wed 29/05/2024

Thomas Halliday: Otherlands review - diving into the deep past | reviews, news & interviews

Thomas Halliday: Otherlands review - diving into the deep past

Thomas Halliday: Otherlands review - diving into the deep past

A rich reconstruction of 500 million years of life

© Desiree Adams

Life on Earth: David Attenborough has it covered, right? Well, globally, maybe, but not historically. He has presented world-spanning series on pretty much every kind of life except bacteria, but it’s life in the present. There’s the odd look back in his filmography, but almost all his work is about things that can be filmed for real now.

Yet the largely undepicted past is vast indeed. “Deep time”, the abyssal fourth dimension first unveiled by Victorian geologists, underlay Darwin’s theorising. The notion is now familiar from cosmology as well as planetary ages. You couldn’t say we are accustomed to it, though. In the west, many were wedded to a biblical history that reckoned the age of the Earth in thousands of years. The expansion of Earth history to millions, then – as we now know – thousands of millions of years, was like a rift valley in the culture: abrupt, unsettling, opening up vistas that were hard to take in. Even accepting it as reality helps little in appreciating the detail. Our intuitions remain grounded in lives that last a century, tops. Who can truly envisage a million years? Even if you do manage to stretch your imagination that far, you still have work to do to encompass the four and a half billion year existence of our planet.

Thomas Halliday wants to help. His book offers a brilliant series of reconstructions of life in the deep past, richly imagined from the fine details of the fossil record. It’s a series of separate scenes that reaches back 500 million years. Only single cells lived here for the previous few billion years, and left virtually no trace. But the evidence over that more recent span allows remarkably full descriptions of the creatures that dwelt on some past Earths.

The creatures grow stranger as the reader travels back in time from the first stop, a mere 20,000 years ago, at the great thaw that marked the end of the last ice age. The succeeding chapters mess with your chronological sense as well challenging expectations of the forms life can take. The intervals between scenes expand, from a few million years to tens and then hundreds of millions, long enough for continents to shift position radically, for mountains and seas to rise and fall, for a mass extinction to sweep millions of species away and new ones slowly take their place. The shapes of creatures grow more diverse – there are weird body plans that turned out to be evolutionary blind alleys – then simpler again as Halliday tracks back to the Ediacaran era. Here, life, still confined to the seabed, was just starting to experiment with multicellular forms that would evolve into more complex organisms.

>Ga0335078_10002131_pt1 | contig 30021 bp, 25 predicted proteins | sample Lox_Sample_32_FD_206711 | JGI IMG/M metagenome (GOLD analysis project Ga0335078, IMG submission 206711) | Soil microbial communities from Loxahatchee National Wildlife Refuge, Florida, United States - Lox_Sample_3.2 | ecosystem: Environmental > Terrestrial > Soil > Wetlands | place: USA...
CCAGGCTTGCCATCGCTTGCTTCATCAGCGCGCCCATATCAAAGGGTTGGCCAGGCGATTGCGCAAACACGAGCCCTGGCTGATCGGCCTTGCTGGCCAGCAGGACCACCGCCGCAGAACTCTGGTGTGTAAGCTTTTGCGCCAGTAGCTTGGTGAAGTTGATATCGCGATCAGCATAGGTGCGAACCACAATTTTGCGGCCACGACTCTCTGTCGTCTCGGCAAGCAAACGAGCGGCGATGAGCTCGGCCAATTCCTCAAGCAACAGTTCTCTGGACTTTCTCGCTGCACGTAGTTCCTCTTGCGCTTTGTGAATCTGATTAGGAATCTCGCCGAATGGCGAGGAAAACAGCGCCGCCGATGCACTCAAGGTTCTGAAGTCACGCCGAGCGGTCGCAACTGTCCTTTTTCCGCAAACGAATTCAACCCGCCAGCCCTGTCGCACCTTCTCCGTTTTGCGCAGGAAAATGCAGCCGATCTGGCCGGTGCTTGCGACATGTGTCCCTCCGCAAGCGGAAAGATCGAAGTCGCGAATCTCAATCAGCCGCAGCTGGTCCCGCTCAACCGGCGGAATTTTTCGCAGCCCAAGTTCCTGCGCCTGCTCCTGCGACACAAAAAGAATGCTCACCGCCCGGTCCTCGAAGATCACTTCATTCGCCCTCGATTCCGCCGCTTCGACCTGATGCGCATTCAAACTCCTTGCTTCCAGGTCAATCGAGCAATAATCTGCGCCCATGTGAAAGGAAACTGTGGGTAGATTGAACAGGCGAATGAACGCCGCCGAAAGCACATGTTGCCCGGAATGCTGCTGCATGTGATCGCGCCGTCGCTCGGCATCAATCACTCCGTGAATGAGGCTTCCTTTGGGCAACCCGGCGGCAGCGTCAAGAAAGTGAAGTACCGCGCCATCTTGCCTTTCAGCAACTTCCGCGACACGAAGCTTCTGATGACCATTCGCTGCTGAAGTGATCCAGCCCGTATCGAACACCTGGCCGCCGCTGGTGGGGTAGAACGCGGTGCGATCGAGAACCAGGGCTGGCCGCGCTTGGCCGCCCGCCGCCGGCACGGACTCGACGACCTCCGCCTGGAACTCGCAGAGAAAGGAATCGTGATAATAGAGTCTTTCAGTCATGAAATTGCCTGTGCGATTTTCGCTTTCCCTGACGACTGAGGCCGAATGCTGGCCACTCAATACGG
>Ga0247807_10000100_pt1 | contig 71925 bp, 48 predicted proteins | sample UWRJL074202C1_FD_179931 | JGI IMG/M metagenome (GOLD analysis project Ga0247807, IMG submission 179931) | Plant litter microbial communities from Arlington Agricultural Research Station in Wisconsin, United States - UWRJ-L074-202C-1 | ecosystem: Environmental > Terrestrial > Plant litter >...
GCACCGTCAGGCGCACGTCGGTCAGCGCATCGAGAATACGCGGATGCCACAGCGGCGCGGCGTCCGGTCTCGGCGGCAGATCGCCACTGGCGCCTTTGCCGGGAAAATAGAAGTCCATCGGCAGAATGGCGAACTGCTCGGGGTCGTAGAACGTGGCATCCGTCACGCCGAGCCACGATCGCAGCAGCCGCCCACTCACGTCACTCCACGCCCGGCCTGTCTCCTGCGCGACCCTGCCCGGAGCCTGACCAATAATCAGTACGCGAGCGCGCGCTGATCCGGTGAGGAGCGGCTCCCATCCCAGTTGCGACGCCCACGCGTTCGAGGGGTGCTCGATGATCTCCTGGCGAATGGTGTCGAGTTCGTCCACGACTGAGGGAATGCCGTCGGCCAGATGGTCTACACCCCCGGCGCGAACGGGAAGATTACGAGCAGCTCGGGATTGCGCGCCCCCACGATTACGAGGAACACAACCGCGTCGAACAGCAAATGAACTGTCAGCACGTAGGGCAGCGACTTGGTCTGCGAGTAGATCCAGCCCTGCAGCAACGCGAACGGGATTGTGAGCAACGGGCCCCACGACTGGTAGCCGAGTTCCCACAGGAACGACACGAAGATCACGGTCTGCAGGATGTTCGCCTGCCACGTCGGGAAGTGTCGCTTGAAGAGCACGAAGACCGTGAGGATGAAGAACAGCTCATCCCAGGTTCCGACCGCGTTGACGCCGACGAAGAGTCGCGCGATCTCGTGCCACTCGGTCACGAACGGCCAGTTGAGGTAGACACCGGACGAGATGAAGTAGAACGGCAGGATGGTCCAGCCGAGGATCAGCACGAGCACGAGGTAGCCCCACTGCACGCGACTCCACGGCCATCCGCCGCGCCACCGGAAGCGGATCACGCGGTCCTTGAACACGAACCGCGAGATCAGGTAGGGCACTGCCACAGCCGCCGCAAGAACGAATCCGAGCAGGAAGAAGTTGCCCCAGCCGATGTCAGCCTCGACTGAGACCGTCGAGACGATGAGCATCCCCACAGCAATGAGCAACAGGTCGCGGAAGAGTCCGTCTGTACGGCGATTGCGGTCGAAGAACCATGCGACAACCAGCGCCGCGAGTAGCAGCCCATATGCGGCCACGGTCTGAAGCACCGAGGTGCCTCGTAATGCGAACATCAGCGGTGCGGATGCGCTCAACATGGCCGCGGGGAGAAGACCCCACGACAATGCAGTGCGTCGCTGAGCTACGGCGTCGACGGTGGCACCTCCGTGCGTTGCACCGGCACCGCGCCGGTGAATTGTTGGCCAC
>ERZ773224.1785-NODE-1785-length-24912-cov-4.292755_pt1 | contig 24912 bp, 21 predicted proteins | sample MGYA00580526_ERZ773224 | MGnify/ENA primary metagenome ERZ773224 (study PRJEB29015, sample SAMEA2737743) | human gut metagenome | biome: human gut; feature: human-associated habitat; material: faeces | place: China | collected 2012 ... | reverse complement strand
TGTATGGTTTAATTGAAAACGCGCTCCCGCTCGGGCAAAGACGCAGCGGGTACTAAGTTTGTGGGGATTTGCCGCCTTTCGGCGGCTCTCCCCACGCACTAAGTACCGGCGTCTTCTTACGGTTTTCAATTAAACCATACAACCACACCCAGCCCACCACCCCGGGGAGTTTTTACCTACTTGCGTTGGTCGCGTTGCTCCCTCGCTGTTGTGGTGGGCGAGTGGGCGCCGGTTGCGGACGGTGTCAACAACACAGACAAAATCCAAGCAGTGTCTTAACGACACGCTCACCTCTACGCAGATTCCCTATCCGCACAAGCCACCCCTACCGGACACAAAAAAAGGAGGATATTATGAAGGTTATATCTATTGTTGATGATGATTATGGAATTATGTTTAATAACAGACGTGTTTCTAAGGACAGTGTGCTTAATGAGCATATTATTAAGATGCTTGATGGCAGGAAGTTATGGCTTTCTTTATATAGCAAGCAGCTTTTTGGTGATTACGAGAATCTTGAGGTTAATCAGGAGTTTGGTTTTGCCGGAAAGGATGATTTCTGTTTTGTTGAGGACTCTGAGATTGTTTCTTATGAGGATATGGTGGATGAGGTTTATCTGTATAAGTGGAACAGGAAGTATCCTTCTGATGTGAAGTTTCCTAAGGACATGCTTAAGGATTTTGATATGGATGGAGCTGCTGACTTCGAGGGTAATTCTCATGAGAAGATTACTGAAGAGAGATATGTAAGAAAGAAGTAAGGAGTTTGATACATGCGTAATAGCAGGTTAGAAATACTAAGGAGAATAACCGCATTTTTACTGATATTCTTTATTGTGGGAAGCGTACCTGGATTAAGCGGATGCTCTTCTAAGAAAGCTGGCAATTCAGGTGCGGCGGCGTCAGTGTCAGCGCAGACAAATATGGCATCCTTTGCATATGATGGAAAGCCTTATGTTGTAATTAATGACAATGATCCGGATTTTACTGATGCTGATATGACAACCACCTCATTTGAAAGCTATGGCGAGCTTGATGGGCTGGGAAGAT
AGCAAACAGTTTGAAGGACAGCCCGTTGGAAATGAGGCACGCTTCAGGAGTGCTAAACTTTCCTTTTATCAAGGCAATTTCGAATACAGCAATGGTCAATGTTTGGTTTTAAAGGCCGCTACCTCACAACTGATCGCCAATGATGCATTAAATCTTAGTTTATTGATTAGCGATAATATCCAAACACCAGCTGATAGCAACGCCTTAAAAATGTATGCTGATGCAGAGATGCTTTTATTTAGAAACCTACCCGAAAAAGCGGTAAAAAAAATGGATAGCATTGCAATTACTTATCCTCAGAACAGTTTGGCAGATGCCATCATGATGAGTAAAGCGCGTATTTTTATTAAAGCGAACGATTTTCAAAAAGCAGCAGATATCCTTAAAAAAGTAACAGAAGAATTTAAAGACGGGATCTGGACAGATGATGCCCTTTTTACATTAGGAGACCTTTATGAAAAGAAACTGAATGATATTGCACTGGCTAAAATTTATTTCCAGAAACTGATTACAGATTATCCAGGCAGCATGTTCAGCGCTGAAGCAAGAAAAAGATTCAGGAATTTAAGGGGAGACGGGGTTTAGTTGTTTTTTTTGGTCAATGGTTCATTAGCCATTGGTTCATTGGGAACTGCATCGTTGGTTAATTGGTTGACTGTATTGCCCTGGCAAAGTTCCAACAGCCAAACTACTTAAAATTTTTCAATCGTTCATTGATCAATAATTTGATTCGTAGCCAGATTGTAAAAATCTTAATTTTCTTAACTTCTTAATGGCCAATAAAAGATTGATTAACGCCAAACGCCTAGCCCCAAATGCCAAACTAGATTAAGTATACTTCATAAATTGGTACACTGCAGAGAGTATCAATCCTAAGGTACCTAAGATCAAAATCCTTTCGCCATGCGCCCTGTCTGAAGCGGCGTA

Otherlands coverEach scene is described as it unfolds, precluding the “a study led by X shows…” style of many pop-science narratives which is, frankly, a relief. There are passing hints of how particular fossils were formed, and why specific locations yielded a rich haul, but the details are passed by – if you wan that kind of thing you will have to follow up the extensive notes. The exposition is also mercifully light on the cliches of Attenborough-style narration, where every scene seems to be either a mating opportunity or a meal.

Both omissions align with Halliday’s main goal, which is to give a sense of past organisms framed in ways of living that are part of a complete ecosystem. Species evolve, and co-evolve, to fit ecological niches. As their environments change, so do they. The changes may be gradual, like continental drift, or abrupt – like the sudden cataract that once refilled the arid, salt-caked desert of the empty Mediterranean basin. All the chapters, not just the one depicting this spectacular restoration, show a fine sense of the geological and climatic details, the movements of earth, air and water, that are needed to understand the way a particular ecosystem had to adapt.

There are wonders here, creatures great and small, familiar and strange. The glass sponge reefs of the Jurassic, 200 million years ago, extending over some 7,000 kilometres, will stay with me. They are, he tells us, the largest biological structures that have ever existed. In the currently obligatory epilogue that considers our immediate planetary future under climate change, he notes that glass sponges have now lived solitary lives for aeons, but reefs are reappearing as their silicon skeletons become the preferred scaffolding when oceans acidify, “a Lazarus ecosystem in a warming world”. The example makes literal one of his most important general points: life is built upon life.

It’s a commonplace idea since evolution became the accepted theory of how the biological world developed across our planet, or any planet. It has rarely been so vividly illustrated. Halliday’s effort compares well with other tales of Earth history. Richard Fortey’s Life: The Unauthorised Biography goes right back to the origin and rattles through all four billion years. The other, Richard Dawkins’ The Ancestor’s Tale, adopts the same reverse timeline as Halliday, and aspires to a completeness that makes it more like a zoology textbook. But Otherlands offers more finely drawn vignettes of past life than either. Composing any one of them calls for an impressive synthesis. Assembling the whole set is a real achievement. Perhaps some future Spielberg will invest an unimaginable sum in scientifically informed CGI, and get Attenborough’s successor to narrate the story. Until then, reading Halliday’s book is as near to the experience of visiting these ancient worlds as you are likely to get.


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